Aug 6, 2007

From the Archives

Americans Not Concerned About Their Spiritual Condition

Most Americans value their faith and regularly engage in faith practices, surprisingly few say they have specific challenges related to the development of their faith. A national survey of Christian parents commissioned by Good News Holdings and conducted by The Barna Group discovered that four out of every ten Christian parents of children between the ages of 3 and 18 said they do not face any spiritual challenges in their life. Among those who identified the presence of any spiritual challenges, the most common issues related to the spiritual development of their children.

Barna Access Plus

Strengthen your message, train your team and grow your church with cultural insights and practical resources, all in one place.

Wide Range of Concerns

When asked to identify their biggest personal challenges related to faith or spirituality, the most common response related to raising moral children or youngsters with a strong faith. In total, one out of every seven parents (14%) who identified themselves as Christian listed this as their spiritual challenge. Only one other response – the need to personally invest more time in religious activities, such as reading the Bible or praying – was mentioned by at least one out of every ten parents (10%).

More than one hundred different responses were provided by survey respondents, reflecting the breadth of spiritual issues that Americans struggle with. Other categories of concerns mentioned included the desire to more consistently exhibit faith-driven behavior (8%); the need to be more involved in a church (7%); effectively dealing with the declining moral values and inappropriate media content in our society (6%); handling various lifestyle challenges that weaken their faith (5%); confidently coping with health matters (4%); and having a deeper or more substantive faith (4%).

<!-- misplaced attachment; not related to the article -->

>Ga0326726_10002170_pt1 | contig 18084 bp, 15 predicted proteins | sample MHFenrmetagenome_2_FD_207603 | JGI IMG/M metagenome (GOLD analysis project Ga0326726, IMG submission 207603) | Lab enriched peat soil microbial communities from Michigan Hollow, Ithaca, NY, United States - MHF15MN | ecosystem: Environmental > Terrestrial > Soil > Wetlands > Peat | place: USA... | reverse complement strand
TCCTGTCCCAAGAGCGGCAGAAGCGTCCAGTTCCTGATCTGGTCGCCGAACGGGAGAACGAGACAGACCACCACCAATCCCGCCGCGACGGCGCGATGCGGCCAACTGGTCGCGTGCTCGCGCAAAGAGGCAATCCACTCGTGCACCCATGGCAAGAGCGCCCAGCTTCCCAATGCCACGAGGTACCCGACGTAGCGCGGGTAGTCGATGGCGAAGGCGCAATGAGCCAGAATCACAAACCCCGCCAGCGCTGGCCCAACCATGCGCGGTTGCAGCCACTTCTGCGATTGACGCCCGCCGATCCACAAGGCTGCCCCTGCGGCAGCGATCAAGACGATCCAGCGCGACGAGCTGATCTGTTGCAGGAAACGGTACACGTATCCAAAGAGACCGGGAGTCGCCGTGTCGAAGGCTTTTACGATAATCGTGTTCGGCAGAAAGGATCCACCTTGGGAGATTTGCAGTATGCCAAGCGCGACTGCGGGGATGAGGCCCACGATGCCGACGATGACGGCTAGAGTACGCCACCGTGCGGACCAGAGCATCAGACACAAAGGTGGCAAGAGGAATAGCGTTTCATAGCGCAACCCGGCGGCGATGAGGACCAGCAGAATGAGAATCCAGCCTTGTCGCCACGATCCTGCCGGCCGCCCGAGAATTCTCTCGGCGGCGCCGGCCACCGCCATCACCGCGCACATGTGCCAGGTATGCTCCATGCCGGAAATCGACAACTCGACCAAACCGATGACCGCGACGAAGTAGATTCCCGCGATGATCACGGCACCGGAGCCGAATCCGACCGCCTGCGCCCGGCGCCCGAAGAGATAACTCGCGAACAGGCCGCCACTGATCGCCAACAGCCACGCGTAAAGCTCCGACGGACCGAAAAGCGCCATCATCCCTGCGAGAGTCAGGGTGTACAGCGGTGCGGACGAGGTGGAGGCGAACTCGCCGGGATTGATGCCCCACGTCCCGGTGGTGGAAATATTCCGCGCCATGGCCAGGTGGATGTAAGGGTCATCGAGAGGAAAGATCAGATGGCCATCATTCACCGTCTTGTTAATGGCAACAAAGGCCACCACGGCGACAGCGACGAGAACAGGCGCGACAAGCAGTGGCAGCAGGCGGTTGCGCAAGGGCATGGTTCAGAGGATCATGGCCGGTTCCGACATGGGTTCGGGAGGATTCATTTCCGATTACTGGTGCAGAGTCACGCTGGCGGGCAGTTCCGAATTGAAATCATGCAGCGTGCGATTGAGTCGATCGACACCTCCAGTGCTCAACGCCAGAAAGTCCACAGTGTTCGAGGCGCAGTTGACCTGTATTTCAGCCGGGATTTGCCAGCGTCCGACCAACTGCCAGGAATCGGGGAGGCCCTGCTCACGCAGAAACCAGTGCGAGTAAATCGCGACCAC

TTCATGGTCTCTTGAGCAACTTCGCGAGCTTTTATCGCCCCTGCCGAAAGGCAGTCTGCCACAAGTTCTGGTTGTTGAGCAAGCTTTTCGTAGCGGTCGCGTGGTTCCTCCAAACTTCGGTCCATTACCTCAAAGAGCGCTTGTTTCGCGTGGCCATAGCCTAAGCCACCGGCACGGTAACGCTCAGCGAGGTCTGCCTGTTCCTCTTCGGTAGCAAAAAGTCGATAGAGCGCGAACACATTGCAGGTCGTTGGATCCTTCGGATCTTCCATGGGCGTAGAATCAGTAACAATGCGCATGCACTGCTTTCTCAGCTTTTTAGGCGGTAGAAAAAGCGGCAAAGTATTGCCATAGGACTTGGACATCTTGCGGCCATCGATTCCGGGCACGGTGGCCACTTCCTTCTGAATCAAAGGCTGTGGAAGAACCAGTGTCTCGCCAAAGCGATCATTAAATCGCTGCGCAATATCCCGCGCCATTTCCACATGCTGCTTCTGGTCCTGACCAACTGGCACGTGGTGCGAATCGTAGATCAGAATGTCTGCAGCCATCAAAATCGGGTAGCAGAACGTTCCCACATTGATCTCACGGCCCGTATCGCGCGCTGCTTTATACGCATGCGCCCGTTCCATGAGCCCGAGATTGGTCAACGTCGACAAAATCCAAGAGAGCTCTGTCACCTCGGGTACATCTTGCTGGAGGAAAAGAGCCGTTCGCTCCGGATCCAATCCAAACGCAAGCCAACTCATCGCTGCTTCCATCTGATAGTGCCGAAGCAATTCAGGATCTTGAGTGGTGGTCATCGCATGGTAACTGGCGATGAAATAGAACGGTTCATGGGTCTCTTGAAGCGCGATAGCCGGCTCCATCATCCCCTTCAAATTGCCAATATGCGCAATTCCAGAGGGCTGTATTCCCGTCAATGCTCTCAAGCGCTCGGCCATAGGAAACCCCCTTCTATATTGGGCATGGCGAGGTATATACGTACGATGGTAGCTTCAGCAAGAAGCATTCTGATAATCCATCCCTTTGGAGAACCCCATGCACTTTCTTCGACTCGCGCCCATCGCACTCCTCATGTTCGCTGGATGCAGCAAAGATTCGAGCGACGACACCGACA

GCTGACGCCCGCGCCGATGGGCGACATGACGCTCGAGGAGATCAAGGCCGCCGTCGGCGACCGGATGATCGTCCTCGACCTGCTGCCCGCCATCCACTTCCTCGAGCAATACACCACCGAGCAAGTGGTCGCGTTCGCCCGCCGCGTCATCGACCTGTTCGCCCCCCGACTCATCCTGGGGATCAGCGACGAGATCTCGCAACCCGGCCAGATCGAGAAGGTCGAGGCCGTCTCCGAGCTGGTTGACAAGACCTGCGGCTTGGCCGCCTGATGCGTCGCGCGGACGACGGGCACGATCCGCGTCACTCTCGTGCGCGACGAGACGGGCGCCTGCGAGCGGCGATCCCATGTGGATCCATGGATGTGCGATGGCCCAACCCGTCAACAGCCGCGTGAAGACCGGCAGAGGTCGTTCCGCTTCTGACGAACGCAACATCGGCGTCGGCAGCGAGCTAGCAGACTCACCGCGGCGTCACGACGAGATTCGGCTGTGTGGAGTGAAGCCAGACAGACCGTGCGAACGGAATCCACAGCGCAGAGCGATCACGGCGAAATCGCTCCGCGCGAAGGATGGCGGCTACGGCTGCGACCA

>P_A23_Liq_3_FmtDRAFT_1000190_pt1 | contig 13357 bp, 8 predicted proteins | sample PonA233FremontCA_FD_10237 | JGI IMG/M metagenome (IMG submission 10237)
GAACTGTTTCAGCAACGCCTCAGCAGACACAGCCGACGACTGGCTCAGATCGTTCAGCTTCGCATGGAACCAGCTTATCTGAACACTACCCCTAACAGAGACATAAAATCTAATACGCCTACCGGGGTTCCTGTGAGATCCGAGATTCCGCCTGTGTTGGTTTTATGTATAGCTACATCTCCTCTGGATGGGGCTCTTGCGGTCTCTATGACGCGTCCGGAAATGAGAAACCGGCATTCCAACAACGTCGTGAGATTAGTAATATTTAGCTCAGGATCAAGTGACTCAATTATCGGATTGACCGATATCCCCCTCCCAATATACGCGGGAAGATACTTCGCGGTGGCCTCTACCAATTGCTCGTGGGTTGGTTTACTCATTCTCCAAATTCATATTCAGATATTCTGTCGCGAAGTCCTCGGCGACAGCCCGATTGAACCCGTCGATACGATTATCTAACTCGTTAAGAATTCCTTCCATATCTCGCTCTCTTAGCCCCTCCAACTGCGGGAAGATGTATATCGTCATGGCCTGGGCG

Specific Challenges Posed

Parents were also asked to rate the significance of each of eight specific challenges related to their faith. Overall, the responses suggest that most Christian parents do not perceive themselves to face major challenges regarding their faith.

One out of every three parents (34%) said having enough time to devote to their faith was a major challenge. Almost as many (30%) said helping their children to become more spiritual was a major challenge.

About two out of every ten parents listed each of the other six possibilities as major challenges. Those included enabling their spouse to be more spiritual (23%); growing spiritually, personally (21%); understanding what’s in the Bible (20%); finding a church or faith community that’s right for them (19%); getting a sense of direction from God (18%); and practicing the faith principles they had learned (18%).